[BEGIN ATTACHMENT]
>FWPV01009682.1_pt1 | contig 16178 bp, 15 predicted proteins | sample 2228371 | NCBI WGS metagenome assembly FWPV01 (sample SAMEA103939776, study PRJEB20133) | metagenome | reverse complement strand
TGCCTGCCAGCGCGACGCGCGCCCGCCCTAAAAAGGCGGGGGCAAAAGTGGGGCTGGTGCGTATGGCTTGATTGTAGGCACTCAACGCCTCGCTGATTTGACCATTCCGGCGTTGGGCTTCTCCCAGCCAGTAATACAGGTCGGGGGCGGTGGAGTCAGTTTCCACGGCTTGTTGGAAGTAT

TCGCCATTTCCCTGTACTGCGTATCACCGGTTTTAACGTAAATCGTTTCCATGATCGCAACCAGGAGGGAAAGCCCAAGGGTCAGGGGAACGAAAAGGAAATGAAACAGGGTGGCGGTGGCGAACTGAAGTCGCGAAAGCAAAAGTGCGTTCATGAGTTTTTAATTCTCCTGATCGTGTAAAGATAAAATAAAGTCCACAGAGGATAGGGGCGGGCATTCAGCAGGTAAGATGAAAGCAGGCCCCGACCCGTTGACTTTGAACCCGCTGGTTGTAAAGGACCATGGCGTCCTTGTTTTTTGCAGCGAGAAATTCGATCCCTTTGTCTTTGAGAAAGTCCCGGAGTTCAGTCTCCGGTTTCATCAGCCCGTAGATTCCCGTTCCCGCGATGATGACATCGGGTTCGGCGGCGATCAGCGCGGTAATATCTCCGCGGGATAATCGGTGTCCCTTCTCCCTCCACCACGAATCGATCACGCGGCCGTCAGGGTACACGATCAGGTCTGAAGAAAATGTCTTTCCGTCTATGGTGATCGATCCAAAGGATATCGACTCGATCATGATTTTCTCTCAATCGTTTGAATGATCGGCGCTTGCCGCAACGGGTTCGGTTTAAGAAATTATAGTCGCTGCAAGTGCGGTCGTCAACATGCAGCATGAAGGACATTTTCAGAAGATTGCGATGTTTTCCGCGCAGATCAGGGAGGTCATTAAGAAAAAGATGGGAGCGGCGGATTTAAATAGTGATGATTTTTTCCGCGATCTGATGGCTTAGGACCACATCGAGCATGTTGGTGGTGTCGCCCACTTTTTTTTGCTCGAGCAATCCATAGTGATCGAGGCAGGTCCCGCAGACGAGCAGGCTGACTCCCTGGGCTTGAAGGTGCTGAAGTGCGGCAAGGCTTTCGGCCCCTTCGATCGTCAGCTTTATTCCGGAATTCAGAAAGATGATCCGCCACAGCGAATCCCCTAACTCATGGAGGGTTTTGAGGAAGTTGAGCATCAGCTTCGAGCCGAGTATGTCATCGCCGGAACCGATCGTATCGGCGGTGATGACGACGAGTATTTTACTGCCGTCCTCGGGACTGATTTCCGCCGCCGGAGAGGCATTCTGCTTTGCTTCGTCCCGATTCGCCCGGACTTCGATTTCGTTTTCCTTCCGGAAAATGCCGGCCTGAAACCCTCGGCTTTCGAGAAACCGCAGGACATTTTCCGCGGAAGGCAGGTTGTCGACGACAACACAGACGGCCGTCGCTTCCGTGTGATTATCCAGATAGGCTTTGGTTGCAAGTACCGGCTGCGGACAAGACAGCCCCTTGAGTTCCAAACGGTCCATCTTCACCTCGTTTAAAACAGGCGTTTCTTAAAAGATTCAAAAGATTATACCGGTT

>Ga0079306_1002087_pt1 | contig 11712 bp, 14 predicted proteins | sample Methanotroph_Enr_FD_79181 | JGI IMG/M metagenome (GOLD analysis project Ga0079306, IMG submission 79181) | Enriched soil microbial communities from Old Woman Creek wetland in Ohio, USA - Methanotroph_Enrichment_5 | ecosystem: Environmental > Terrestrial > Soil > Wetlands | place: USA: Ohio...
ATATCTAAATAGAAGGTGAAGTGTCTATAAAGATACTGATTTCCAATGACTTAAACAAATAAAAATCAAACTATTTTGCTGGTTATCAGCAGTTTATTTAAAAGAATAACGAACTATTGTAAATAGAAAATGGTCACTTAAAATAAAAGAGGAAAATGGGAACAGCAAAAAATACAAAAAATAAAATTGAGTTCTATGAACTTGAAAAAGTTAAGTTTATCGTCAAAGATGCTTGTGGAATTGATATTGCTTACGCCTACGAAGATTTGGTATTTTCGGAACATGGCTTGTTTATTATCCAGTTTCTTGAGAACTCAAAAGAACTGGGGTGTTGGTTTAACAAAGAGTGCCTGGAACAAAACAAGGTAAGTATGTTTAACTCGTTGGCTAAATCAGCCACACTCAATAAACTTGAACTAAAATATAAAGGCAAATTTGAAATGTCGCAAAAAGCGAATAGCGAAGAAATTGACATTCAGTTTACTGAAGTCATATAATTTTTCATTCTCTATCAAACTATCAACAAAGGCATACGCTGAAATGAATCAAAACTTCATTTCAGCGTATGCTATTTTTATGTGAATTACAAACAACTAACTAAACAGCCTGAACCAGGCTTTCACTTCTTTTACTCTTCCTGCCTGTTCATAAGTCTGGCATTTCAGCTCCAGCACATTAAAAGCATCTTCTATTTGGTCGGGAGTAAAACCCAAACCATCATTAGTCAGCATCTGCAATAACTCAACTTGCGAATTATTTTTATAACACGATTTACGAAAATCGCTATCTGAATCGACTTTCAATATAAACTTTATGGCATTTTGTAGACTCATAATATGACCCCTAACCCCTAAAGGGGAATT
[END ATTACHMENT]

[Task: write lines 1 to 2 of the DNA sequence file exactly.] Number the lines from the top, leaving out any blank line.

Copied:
>FWPV01009682.1_pt1 | contig 16178 bp, 15 predicted proteins | sample 2228371 | NCBI WGS metagenome assembly FWPV01 (sample SAMEA103939776, study PRJEB20133) | metagenome | reverse complement strand
TGCCTGCCAGCGCGACGCGCGCCCGCCCTAAAAAGGCGGGGGCAAAAGTGGGGCTGGTGCGTATGGCTTGATTGTAGGCACTCAACGCCTCGCTGATTTGACCATTCCGGCGTTGGGCTTCTCCCAGCCAGTAATACAGGTCGGGGGCGGTGGAGTCAGTTTCCACGGCTTGTTGGAAGTAT